The Finkler Question by Howard Jacobson


Audiobook. Before I decided to read this Man Booker prize winner, I read some strongly worded dismissals of the book and the author. But John Self (no relation) at Asylum said it was funny so I went with that. And I’m glad I did.

The focus is mainly on Julian, a 50ish nebbishy fellow and his connections with Sam Finkler, his very successful friend from school days, and Libor, their professor. There’s not much or a narrative arc, but Julian chews over everything long enough to turn anything into an event that fits his own narrative.

It seems that every view of Jewish life and Israel is represented by various characters. And Julian tries mightily to figure out how to be Jewish, perhaps in hopes of being a more successful person in many ways. He is impressed, for example, by Finkler’s expressive shrug, wondering if God had passed that along to the Jews alone.

He listens with respect to his friends; Libor and Sam Finkler disagree about every aspect of the Middle East. Sam says, “Here we go,” whenever any question of Israel would come up, “holocaust, holocaust.” Libor, in his turn would say, “here we go, here we go, more of the self-hating Jew stuff.”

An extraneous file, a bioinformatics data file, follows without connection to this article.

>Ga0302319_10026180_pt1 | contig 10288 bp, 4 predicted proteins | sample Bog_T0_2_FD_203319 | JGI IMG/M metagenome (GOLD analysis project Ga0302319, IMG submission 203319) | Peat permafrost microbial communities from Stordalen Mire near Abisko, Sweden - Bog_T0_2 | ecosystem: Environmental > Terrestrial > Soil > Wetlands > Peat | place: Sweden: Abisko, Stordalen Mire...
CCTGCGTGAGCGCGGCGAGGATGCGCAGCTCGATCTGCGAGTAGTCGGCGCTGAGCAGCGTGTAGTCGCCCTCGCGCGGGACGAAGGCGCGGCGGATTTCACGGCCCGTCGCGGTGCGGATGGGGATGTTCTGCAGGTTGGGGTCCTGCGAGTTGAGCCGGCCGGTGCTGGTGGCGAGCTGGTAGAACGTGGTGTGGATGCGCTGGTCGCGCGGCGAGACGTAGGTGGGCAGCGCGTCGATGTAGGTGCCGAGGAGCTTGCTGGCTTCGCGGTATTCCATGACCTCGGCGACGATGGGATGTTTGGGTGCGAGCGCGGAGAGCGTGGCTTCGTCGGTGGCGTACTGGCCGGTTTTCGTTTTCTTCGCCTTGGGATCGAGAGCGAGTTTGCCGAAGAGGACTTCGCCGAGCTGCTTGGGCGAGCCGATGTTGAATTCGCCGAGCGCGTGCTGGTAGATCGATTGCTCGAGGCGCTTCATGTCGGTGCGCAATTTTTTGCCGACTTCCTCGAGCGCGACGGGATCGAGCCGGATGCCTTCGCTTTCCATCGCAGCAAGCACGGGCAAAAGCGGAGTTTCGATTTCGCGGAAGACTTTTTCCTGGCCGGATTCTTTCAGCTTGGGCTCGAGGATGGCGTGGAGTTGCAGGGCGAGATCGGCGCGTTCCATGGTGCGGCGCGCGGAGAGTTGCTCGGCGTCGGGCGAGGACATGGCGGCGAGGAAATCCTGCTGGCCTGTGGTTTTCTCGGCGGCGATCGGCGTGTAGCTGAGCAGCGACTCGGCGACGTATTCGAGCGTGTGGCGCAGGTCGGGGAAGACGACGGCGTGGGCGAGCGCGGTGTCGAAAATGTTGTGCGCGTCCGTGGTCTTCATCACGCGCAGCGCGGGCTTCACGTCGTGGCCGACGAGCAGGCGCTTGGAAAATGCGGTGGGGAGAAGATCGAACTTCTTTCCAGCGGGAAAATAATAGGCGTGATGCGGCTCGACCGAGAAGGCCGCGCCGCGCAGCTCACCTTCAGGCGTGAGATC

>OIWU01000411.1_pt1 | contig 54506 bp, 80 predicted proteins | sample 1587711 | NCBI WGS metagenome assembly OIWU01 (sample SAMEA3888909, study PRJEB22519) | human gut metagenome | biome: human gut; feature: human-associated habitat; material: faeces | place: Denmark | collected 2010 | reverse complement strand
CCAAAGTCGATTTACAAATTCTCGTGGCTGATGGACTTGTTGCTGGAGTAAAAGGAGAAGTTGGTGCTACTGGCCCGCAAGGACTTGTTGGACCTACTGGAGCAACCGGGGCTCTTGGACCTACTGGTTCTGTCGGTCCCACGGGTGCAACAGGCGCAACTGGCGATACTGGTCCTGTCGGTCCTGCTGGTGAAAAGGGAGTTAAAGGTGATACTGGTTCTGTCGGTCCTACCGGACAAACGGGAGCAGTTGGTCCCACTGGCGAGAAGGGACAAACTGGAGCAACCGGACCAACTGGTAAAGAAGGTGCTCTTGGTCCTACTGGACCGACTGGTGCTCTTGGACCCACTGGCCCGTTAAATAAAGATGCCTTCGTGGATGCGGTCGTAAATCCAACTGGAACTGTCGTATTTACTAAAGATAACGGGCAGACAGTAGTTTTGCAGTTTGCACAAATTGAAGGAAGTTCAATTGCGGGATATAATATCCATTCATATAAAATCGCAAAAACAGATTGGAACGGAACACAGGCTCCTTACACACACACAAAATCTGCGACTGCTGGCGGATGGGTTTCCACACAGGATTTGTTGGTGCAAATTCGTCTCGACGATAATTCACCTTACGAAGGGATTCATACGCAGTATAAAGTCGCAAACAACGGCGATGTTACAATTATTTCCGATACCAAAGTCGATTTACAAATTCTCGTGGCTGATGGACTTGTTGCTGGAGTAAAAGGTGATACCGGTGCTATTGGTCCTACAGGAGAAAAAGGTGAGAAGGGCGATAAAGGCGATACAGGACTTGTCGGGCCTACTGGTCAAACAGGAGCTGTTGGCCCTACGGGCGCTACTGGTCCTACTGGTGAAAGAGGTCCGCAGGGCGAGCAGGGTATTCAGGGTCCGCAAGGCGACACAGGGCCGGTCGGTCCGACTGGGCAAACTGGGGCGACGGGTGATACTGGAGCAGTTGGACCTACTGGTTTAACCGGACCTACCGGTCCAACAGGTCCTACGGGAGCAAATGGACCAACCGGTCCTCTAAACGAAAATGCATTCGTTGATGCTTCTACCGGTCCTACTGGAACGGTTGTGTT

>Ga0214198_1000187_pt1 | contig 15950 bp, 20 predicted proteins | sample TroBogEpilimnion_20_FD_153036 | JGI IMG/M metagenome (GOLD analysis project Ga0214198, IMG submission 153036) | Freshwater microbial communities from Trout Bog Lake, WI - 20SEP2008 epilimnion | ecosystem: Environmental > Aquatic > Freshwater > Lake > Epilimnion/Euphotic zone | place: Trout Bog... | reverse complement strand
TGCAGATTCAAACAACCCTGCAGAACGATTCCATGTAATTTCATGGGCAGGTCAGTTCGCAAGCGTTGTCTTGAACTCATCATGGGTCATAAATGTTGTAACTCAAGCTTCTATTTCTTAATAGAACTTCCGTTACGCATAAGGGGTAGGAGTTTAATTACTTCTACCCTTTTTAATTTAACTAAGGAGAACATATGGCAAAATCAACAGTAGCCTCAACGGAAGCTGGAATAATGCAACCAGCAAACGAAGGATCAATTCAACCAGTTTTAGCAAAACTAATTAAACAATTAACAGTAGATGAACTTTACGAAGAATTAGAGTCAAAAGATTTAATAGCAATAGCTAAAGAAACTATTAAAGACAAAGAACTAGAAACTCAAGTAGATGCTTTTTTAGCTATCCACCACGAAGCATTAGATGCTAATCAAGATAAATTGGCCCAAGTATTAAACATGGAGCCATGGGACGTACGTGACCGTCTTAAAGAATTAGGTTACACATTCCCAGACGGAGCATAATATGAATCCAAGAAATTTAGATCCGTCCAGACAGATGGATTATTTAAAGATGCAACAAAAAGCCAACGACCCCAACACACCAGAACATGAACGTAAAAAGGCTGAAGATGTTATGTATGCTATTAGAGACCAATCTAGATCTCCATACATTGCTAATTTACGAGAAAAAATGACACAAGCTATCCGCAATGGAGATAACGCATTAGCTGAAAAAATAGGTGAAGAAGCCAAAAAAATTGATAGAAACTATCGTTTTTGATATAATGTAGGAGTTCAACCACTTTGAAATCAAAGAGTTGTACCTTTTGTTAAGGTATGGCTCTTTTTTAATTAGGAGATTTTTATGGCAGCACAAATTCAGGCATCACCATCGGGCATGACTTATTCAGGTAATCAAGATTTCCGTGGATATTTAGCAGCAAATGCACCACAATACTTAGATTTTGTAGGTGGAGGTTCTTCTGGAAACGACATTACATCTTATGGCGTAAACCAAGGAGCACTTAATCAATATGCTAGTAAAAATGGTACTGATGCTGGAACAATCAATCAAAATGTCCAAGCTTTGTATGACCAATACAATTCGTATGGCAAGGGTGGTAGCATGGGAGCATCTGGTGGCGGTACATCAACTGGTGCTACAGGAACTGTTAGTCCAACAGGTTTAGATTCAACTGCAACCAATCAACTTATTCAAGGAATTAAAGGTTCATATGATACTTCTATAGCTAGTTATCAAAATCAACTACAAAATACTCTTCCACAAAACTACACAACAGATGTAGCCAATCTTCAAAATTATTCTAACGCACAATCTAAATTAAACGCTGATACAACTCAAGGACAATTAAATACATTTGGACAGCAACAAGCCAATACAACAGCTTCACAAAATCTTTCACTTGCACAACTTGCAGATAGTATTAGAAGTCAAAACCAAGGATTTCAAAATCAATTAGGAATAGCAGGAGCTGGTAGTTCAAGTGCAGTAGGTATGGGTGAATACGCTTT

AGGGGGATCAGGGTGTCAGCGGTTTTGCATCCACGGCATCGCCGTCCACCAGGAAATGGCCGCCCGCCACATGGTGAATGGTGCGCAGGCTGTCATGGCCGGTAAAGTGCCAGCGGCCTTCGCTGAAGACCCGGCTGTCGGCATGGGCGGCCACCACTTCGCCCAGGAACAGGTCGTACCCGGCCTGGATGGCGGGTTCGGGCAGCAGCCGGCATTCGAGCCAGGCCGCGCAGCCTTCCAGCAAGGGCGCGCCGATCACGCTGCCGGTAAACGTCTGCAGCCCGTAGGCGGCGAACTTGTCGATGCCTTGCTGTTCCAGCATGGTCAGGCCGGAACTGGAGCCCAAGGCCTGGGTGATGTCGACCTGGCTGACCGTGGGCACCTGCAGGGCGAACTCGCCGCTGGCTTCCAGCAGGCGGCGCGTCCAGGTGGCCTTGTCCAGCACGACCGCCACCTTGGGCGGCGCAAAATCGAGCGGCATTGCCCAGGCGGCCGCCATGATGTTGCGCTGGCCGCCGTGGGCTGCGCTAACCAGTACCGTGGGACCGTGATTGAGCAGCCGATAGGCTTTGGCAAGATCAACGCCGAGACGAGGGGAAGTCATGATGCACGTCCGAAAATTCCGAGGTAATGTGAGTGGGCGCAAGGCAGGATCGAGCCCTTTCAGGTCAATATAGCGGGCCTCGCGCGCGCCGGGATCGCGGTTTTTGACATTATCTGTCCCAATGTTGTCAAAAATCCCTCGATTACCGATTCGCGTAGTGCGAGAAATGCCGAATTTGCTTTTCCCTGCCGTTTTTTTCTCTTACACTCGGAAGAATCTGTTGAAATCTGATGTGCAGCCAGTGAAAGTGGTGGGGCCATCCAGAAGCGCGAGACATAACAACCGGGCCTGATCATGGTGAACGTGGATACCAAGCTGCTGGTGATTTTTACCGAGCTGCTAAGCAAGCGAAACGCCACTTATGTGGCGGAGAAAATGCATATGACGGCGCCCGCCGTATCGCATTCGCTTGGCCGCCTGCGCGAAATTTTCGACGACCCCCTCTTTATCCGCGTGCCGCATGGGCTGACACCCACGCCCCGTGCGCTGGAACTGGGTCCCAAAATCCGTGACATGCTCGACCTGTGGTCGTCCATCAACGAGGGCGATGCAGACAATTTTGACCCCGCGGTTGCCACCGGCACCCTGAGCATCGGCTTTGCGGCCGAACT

They had been going at it for decades, or at least since Finkler had gone to Oxford. At school Finkler had been so ardent a Zionist when the six day war broke out, he tried to enlist in the Israeli air force, though he was only 7 at the time. “You misremember what I told you,” Finkler said when reminded of that. “It was the Palestinian air force I tried to enlist for.” The Palestinians don’t have an air force,” he is told. “Precisely,” Finkler says.

Some reviewers find this to be warmed-over Philip Roth or low-grade P.G. Wodehouse; but I never tired of the needling of a subject until it is worn to shreds or the light, just-barely-funny humor.

For me the importance of personal connections, be they cultural-religious, personal, family, or whatever, was the overriding message of this book. At the outset I found Julian a sorry sort, but came to wish him well in his quest to belong to a group and another person.

Add comment



Recent Posts


Blogs I Like